Music can and often is a spiritual movement from the soul, long may all spiritualy uplifting music be played and listened to all over the world even in Church

I think it's GREAT that this is going on. U2 still puts out songs with very spiritual lyrics. I just think since the 90's Bono has expressed what many a christian in this day in age (including myself)have felt. Frustration, questions, religion and the churches failure as a whole to reach out beyond our little "clicks" to the people of the world. I think their music is perfect for church.

To BONO if you are listening,

the only way to make poverty history my friend is for people like you to speak out more directly AGAINST the imperialist governments of the US and Britain. These are the culprits(and thier cronies) who make the divide wider bewtween rich and poor! i know you know all this but if you tell as many people as you can at gigs, to vote for other parties(ie, the greens or any party that wont support so called "globalistation") is the only way we can bring about change. kick bush's ass, dont have breakfast with the murdering swine! dont let them buy you off with a few million bucks, you are one of the few hopes the world has....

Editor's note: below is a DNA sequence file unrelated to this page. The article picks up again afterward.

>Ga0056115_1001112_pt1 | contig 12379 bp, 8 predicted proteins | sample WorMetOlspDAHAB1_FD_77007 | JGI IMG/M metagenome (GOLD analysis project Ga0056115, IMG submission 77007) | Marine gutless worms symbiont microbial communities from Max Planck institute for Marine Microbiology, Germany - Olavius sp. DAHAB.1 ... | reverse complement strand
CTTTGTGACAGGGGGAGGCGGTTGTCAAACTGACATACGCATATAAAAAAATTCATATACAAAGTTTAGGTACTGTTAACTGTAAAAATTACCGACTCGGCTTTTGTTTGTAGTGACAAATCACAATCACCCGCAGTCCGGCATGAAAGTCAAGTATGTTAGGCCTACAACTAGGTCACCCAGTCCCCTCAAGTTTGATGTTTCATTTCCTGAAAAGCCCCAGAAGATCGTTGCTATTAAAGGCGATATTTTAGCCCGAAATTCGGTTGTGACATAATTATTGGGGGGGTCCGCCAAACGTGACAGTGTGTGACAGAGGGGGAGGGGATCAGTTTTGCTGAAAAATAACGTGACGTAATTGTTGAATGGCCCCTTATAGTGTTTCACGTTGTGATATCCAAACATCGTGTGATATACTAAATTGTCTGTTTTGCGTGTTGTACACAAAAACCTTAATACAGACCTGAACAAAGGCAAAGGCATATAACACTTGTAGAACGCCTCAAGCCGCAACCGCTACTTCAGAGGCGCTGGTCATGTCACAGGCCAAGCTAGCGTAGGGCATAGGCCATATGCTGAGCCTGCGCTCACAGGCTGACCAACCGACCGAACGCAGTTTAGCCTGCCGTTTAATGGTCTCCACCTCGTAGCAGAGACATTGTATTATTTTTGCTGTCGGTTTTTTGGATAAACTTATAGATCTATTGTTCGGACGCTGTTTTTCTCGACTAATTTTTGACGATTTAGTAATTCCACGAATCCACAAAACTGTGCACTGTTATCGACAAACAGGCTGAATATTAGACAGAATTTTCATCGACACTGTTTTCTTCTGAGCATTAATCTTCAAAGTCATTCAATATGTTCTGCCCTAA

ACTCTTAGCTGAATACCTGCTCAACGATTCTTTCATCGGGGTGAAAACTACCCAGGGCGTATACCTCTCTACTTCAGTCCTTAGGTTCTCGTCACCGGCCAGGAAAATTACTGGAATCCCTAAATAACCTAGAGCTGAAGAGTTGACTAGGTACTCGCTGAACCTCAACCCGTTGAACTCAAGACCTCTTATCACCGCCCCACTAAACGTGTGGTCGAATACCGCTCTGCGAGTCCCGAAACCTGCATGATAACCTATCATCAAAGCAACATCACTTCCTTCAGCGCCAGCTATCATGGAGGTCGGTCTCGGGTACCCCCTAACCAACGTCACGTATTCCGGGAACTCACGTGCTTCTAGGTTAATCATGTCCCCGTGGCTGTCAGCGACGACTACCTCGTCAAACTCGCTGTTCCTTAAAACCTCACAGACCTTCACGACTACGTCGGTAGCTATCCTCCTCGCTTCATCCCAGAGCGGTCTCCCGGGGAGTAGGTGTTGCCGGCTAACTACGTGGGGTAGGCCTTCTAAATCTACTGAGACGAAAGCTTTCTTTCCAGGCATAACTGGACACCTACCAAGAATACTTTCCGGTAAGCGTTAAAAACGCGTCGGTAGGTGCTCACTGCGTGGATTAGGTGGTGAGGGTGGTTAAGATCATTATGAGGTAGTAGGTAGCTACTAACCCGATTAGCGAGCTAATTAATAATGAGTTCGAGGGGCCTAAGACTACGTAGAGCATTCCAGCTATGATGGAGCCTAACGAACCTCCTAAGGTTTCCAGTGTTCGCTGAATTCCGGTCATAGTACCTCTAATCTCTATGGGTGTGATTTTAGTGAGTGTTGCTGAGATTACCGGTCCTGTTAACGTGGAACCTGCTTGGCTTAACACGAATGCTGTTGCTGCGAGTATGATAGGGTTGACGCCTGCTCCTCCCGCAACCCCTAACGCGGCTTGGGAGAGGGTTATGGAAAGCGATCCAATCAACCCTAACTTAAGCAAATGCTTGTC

keep it up big lad:-)


Your are awesome u2 Bono you're doing good job body. I'm realy respect what you are doing around the world. I'll pray for you

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This page contains a single entry by Jonathan published on April 3, 2006 12:52 PM.